Grizzly Peak Cyclists

What to Expect on a Ride

GPC welcomes all riders, especially new and guest riders. These detailed conventions regarding pace and terrain give ride leaders a good idea of how to pace a ride, and riders a good idea of what to expect. Ride leaders are expected to ride at the published pace. Riders are expected to check the published pace in advance.

If you don't know which pace is right for you, it is better to err on the conservative side. Your sustainable pace for 50 miles will be slower than for 20 miles. If you have questions about the pace or terrain of any given ride, contact the ride leader in advance.

Rating System Overview

GPC rides are rated using a notation such as 3/LT/35. The three factors are: terrain/pace/distance. For example, 3/LT/35 is a moderately hilly ride at pace between leisurely and touring with distance about 35 miles.

Terrain Ratings
TerrainDescriptionAvg climbing, feet/mile
1Essentially flat.10 - 30
2A few low hills.30 - 50
3Moderately hilly.50 - 70
4Hilly, a few steep ones.70 - 90
5Very hilly, considerable climbing.90 - 110
!A "!" after the terrain rating number indicates surprisingly hard hills in view of the overall terrain.
Pace Ratings
XLExtra-leisurely: child-friendly pace with many long stops.
LLeisurely: easy pace, frequent stops, good for new riders.
LT(Intermediate between L and T)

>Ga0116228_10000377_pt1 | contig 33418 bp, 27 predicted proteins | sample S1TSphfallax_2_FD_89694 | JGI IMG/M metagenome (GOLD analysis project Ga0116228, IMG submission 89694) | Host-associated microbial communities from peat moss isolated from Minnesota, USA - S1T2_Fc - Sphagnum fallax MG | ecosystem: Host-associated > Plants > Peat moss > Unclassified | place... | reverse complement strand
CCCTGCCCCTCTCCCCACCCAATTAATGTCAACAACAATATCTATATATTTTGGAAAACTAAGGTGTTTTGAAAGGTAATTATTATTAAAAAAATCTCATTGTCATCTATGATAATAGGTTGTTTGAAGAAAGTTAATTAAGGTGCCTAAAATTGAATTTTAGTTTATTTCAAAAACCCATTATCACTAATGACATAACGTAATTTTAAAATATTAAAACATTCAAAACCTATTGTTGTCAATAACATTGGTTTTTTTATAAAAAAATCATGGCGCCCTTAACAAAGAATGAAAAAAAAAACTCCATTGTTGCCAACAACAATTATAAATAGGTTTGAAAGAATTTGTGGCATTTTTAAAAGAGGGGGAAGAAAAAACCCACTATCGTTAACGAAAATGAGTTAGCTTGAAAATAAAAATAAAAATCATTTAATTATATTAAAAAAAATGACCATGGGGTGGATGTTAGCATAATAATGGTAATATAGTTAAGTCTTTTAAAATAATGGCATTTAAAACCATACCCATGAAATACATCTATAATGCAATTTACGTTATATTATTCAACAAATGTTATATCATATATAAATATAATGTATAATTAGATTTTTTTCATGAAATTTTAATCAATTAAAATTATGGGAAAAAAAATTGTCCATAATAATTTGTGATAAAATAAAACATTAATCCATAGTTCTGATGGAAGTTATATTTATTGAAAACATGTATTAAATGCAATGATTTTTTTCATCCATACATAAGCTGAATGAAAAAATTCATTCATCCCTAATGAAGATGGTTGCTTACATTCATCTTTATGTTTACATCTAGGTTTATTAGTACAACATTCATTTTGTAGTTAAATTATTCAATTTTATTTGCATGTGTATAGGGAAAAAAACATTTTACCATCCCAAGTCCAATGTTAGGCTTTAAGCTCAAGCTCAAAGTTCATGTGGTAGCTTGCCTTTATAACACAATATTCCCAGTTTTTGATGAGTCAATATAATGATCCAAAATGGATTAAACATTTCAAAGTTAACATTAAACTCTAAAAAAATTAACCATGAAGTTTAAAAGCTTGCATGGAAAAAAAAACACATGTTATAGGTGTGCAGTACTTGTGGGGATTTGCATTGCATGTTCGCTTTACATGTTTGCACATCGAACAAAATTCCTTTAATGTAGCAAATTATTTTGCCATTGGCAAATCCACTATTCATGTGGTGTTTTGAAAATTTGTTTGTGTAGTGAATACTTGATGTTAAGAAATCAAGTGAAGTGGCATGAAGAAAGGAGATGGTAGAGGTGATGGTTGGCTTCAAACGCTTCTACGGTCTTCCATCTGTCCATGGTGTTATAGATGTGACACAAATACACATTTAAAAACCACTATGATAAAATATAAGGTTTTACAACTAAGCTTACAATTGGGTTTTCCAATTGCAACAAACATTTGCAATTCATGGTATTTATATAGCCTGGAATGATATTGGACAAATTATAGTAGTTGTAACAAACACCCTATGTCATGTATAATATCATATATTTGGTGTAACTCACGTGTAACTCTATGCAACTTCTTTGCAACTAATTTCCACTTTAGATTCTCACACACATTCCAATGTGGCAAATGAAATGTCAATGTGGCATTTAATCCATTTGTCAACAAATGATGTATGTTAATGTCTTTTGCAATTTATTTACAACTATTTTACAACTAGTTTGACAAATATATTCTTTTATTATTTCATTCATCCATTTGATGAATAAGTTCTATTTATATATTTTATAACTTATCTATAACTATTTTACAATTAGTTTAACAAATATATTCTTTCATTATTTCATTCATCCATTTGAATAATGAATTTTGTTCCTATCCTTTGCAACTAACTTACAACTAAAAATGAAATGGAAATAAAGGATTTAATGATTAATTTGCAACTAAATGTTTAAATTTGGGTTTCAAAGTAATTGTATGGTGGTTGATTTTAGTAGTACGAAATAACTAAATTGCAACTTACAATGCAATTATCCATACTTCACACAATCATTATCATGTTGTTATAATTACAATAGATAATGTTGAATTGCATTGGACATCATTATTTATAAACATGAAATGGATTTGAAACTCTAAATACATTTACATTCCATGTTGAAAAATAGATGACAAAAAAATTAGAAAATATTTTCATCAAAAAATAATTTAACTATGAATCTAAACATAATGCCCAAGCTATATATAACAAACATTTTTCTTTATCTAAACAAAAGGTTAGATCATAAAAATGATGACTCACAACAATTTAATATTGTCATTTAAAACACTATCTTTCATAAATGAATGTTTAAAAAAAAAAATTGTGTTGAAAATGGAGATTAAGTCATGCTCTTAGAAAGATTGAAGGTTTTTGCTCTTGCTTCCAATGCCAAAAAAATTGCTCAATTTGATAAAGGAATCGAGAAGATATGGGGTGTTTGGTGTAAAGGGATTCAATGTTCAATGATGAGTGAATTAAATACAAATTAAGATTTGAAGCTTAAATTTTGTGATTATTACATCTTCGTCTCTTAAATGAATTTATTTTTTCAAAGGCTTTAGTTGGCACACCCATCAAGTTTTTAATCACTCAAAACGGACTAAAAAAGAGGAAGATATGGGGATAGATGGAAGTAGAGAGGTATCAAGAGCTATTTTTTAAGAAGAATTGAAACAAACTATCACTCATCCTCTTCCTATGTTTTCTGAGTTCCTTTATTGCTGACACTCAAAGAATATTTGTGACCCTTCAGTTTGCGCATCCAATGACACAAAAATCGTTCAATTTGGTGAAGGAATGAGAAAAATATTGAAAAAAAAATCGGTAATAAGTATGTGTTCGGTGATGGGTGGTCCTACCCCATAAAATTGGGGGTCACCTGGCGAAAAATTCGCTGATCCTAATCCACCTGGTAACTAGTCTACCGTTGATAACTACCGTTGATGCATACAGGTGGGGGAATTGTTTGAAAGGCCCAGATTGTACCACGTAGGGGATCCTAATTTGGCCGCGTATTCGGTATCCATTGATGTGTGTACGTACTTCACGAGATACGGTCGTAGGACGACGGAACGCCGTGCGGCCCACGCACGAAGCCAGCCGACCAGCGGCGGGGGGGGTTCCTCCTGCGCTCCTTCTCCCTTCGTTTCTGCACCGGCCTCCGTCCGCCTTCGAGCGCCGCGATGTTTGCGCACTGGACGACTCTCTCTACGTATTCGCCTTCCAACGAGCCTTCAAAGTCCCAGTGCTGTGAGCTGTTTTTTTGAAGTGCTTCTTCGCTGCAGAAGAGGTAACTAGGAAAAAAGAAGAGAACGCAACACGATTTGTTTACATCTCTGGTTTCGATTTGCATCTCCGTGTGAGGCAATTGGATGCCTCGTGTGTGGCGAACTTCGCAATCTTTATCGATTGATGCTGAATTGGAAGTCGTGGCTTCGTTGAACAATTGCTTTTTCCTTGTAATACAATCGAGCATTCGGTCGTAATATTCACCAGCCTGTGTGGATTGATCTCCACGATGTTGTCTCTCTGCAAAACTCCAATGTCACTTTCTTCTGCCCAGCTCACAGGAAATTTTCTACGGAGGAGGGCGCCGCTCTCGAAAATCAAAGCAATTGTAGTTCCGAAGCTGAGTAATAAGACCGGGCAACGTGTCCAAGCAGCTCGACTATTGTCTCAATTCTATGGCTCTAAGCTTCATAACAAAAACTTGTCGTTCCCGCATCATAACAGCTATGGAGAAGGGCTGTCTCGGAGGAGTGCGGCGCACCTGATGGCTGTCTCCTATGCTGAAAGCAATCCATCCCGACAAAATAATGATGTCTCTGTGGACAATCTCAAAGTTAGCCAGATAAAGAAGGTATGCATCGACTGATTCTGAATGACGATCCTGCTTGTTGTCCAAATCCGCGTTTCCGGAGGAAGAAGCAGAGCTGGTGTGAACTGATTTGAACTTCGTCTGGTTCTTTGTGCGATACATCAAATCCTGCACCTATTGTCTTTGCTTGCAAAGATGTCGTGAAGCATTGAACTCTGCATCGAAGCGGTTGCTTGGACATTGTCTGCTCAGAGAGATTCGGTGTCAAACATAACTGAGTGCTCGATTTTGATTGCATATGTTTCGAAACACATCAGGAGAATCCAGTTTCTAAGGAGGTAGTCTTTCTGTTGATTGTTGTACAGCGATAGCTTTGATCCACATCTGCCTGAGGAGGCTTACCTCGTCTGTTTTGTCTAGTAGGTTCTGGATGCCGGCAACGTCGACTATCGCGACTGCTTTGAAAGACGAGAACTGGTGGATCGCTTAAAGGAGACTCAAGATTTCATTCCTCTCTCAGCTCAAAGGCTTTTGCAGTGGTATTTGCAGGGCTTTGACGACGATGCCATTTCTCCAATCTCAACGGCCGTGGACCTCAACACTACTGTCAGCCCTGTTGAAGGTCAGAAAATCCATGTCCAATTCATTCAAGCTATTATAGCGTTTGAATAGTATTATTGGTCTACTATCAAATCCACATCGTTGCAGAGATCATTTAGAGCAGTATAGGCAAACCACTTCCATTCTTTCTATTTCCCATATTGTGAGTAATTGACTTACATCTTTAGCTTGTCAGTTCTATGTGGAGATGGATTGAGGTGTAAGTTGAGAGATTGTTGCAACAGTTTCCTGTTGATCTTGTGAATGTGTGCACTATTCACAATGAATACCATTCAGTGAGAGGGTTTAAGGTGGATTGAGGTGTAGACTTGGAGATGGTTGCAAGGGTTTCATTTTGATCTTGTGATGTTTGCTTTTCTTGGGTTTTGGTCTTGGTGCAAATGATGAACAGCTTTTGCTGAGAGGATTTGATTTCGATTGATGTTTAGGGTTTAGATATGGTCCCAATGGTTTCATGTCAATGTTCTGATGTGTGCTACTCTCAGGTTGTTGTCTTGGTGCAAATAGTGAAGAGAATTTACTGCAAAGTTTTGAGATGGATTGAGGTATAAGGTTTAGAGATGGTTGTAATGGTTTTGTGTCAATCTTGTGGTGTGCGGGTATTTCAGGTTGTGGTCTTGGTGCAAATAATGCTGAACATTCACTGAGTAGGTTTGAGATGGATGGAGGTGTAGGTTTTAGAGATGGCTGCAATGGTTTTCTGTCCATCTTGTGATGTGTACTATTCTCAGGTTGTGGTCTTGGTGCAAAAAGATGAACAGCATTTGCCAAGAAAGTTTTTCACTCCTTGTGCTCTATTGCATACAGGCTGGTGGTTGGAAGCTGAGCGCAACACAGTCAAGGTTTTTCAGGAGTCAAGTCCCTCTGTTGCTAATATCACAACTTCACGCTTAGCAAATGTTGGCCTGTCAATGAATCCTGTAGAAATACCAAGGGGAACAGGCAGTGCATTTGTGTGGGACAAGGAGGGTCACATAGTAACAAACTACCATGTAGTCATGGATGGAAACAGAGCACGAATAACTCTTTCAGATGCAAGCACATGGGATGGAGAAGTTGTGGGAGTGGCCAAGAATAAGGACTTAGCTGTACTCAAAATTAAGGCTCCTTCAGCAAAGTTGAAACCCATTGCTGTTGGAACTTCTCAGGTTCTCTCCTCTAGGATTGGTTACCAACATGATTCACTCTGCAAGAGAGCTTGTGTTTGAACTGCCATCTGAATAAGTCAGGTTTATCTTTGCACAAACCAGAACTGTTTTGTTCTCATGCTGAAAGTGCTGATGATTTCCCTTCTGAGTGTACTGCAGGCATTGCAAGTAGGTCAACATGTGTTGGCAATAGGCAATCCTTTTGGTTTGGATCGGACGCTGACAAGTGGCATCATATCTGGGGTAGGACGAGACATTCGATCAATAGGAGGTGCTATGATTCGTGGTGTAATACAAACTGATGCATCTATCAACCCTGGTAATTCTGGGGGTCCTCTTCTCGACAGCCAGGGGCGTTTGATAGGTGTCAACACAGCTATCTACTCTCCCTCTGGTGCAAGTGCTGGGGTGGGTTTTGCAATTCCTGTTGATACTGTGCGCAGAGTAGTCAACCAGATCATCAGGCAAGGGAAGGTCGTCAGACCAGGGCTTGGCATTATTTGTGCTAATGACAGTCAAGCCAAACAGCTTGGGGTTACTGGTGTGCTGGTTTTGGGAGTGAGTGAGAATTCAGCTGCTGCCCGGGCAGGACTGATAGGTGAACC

TTouring: steady pace, fewer stops, for experienced riders.
TM(Intermediate between T and M)
MModerately fast pace: for strong experienced riders.
MB(Intermediate between M and B)
BBrisk: very strong riders; tight fast packs and pacelines.

The faster-paced rides usually have fewer regroups, farther apart, with less time for off-bike socialization during the ride. M-pace and faster rides usually have a fair amount of riding in packs and pacelines. These differences between the pace groups are not required, but are what typically happens. Specifics often depend on the ride leader.

Terrain Rating Details

GPC terrain rating is formally defined using average climbing per mile over the entire route. It is:

Terrain Rating = ((Climbing, in feet) / (Distance, in miles)) / 20

rounded to the nearest integer. For example, a 100 mile ride with 6,200 feet of climbing has terrain rating (6200/100)/ 20 = 62/20 = 3.1, which would be called a 3.

The definition also allows for terrain 0 = astoundingly flat, and terrain 6 or more = enormously hilly.